ARDAMAN SIṄGH, BHĀYEE (1899-1976), of pious lineage was born on 20 September 1899 (father : Bhāyee Arjan Siṅgh; mother : Devinder Kaur) at Bāgaṛīāṅ, in present-day Saṅgrūr district of the Punjab. The family traces its descent from Bhāī Rūp Chand, a devout Sikh of the time of Gurū Hargobind (1595-1644) and has for the past several generations been a leading religious family among the Sikhs. For his schooling, Ardaman Siṅgh was not sent to a Chiefs College as was then customary for aristocratic families, but to the Khālsā School at Ludhiāṇā. He took his B. A. degree from Khālsā College, Amritsar, in 1918. He left off his law studies midway to lend his father a helping hand in his religious work. Ardaman Siṅgh studied music under famous musicologists of the day such as Mahaṅt Gajjā Siṅgh, Bhāī Javālā Siṅgh and Bhāī Ghasīṭā, and the Sikh texts with his father, Bhāyee Arjan Siṅgh himself. 1n 1923 he was appointed an honorary magistrate in place of his father. He took out preaching trips to different parts of India to preach Sikh tenets and administer to seekers the vows of the Khālsā. He delivered lectures on different aspects of Sikhism at public meetings as well as at academic institutions. As it happened, his last lecture of a series, hosted by the Pañjāb University, Chaṇḍīgaṛh, was delivered on 23 December 1976, just two days before he died.

        Besides lecturing and ministering religious rites and ceremonies on important occasions, Bhāyee Ardaman Siṅgh participated in Sikh activity in a variety of ways. He helped start the Sikh Academy of Religion and Culture, Patiala, of which he was invited to be president. He was president of Gurmat Academy as well as of the Siṅgh Sabhā, Shimlā. He was closely associated with the Siṅgh Sabhā centenary celebrations. He was assigned (by the Siṅgh Sabhā Centenary Committee and the Shiromaṇī Gurdwārā Parbandhak Committee) to updating the rahit maryādā or the Sikh code of conduct. He could not complete the draft during his lifetime. He was a leading participant in the Dasam Granth Goṣṭī organized by Mān Siṅgh, editor of the Delhi weekly, Mānsarovar. The purpose of the Goṣṭī was to resolve the controversy about the authorship of certain compositions included in the Dasam Granth, or the Book of the Tenth Master (Gurū Gobind Siṅgh). Ardaman Siṅgh was strongly of the view that all the compositions in the Dasam Granth were not from the pen of Gurū Gobind Siṅgh.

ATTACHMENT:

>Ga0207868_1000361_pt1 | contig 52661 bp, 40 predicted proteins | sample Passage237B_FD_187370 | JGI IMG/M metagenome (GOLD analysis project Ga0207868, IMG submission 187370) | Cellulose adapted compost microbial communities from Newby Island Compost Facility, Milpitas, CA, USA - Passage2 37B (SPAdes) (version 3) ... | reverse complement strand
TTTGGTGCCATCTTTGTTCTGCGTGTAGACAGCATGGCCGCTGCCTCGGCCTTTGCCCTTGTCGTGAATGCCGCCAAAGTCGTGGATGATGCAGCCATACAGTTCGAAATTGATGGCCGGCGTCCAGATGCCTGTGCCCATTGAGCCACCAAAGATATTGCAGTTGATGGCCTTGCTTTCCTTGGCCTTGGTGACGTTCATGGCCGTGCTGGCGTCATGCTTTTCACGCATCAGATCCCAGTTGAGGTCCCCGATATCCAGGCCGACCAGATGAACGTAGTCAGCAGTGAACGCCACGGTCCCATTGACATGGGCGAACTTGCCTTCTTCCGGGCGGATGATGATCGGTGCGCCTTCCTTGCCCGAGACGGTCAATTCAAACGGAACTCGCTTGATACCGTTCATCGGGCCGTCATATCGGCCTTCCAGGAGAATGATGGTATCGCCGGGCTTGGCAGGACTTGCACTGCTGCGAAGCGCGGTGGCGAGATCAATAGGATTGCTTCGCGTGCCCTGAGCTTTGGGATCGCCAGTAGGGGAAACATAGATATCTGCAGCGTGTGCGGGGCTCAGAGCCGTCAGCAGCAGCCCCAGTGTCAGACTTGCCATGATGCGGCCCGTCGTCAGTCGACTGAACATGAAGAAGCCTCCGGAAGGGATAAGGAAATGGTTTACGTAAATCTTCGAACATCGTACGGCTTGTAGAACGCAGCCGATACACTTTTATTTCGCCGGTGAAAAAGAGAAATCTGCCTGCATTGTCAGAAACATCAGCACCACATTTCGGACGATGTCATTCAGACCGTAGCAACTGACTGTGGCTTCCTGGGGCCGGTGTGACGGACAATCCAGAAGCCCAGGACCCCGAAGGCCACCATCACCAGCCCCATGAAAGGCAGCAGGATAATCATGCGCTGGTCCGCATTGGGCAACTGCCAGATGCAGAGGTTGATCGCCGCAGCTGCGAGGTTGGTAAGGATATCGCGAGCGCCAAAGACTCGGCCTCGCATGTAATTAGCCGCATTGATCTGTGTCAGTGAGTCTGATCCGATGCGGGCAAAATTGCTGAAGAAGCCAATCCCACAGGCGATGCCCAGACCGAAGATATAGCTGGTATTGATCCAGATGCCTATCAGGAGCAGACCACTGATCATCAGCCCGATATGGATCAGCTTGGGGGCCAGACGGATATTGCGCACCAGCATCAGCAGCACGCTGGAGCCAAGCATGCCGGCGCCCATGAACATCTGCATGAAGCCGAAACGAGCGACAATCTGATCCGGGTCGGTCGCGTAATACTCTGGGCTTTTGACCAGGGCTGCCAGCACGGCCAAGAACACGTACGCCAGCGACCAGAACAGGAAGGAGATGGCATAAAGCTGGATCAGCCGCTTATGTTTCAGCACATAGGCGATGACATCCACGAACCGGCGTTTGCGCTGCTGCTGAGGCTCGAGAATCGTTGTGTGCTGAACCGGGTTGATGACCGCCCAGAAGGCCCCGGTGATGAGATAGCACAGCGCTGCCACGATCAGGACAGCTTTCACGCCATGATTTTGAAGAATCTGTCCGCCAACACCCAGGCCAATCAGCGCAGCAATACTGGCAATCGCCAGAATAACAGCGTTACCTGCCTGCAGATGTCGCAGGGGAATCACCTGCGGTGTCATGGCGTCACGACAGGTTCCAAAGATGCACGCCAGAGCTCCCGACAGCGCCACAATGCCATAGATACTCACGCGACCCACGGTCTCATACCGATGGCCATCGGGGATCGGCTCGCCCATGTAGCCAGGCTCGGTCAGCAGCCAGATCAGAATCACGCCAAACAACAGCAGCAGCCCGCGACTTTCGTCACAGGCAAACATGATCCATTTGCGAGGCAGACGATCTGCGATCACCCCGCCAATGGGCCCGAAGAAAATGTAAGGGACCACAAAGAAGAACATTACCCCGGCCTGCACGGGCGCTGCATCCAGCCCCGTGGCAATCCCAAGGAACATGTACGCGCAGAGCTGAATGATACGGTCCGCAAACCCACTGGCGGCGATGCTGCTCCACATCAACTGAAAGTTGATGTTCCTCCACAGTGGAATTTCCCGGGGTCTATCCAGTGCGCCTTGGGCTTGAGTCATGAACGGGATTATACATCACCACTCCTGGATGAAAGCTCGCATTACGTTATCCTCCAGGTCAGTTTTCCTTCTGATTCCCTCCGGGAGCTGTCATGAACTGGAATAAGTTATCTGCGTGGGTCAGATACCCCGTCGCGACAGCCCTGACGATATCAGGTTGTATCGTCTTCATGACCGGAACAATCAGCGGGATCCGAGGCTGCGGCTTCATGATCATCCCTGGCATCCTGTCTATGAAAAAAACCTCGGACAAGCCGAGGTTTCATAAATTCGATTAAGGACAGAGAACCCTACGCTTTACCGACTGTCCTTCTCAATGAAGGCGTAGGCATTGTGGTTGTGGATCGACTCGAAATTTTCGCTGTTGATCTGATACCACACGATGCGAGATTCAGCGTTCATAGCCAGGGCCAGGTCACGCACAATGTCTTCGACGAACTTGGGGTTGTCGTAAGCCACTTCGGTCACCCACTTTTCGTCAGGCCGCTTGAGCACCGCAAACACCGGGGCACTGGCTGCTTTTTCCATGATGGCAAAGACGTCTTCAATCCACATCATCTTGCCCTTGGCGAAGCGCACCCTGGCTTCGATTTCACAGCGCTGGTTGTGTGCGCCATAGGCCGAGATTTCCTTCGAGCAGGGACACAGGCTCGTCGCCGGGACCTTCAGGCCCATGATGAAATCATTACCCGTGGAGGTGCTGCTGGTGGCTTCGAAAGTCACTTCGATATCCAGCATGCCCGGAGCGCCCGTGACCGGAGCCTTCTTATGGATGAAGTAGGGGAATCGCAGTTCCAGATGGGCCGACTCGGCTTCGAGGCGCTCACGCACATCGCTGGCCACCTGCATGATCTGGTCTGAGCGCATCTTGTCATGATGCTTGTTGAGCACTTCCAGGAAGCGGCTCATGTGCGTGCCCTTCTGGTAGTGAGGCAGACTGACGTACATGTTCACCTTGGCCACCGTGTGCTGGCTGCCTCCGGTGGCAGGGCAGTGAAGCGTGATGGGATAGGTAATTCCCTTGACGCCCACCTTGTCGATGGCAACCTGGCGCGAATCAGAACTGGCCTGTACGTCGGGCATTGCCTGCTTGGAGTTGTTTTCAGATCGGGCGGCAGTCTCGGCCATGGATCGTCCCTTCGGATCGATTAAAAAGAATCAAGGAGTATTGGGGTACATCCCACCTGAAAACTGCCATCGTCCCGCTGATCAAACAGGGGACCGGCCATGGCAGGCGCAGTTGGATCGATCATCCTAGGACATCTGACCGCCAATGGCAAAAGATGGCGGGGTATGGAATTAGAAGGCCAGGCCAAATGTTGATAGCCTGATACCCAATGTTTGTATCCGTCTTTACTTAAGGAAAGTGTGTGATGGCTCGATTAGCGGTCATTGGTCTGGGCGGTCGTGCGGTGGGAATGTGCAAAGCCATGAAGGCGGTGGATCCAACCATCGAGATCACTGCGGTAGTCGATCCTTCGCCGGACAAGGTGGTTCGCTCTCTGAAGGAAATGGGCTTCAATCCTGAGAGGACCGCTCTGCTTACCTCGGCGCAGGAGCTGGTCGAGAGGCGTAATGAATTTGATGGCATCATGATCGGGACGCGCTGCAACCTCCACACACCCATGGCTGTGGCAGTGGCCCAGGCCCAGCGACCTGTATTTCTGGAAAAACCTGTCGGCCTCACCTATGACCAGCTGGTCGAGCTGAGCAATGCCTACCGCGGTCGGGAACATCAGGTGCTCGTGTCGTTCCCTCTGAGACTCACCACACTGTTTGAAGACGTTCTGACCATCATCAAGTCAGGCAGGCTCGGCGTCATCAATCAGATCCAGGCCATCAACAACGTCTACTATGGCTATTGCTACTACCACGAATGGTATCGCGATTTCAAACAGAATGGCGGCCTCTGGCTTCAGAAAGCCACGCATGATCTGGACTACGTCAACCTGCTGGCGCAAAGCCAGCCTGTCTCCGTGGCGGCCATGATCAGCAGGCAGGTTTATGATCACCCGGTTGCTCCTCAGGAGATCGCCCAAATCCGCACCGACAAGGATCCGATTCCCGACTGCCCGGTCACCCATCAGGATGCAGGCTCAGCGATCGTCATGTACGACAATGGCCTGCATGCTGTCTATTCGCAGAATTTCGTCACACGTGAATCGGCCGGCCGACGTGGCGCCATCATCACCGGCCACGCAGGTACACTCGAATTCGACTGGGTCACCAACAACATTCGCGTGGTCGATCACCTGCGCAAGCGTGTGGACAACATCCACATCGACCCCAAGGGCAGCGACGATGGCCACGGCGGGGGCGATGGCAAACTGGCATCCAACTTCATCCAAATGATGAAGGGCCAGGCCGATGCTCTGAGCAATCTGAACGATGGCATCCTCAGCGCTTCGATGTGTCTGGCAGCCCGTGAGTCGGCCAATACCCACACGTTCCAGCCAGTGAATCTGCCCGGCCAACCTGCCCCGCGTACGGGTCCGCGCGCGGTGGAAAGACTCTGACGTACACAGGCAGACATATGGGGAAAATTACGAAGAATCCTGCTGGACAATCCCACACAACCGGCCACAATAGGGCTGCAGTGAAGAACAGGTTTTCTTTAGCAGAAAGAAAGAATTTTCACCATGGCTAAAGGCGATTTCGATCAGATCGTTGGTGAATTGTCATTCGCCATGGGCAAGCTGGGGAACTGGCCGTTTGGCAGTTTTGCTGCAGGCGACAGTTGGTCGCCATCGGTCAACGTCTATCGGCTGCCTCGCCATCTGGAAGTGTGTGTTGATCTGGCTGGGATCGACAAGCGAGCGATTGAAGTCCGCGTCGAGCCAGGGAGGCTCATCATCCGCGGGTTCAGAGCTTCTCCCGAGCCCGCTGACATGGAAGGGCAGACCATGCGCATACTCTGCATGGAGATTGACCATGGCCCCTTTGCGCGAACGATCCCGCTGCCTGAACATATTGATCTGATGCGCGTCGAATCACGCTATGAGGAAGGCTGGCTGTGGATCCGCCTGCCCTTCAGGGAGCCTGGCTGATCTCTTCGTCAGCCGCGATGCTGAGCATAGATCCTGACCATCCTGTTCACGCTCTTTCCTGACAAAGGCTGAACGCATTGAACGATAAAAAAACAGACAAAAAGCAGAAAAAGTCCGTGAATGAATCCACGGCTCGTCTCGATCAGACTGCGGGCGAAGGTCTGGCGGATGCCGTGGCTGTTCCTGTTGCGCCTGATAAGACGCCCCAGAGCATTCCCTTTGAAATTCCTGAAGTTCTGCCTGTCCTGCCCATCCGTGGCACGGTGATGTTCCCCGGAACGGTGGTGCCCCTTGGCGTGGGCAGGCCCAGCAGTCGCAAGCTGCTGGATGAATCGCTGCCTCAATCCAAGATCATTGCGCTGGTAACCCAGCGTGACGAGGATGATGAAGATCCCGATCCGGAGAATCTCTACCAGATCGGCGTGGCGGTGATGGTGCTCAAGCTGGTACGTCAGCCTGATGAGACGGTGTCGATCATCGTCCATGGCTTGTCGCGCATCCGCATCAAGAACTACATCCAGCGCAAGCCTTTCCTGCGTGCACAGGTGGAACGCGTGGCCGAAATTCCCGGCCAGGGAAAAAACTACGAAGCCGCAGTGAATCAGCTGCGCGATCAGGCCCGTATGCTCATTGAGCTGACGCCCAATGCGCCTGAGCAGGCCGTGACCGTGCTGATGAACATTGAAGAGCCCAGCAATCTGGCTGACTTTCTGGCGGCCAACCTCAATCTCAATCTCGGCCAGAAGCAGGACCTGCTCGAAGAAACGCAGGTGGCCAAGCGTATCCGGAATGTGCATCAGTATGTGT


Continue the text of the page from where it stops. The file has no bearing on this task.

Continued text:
Bhāyee Ardaman Siṅgh died on 25 December 1976 at Chaṇḍīgaṛh due to a cardiac obstruction, and was cremated the next day at his native village Bāgaṛīāṅ.


  1. Giān Siṅgh, Giānī, Itihās Riyāsat Bāgaṛīāṅ. Patiala, 1917
  2. Caveeshar, Sardul Singh, House of Bagrian. Lahore, 1939
  3. Griffin, Lepel and C. F. Massy, Chiefs and Families of Note in the Punjab. Lahore, 1990
  4. Golden Jubilee Book. Amritsar, 1958

Dharam Siṅgh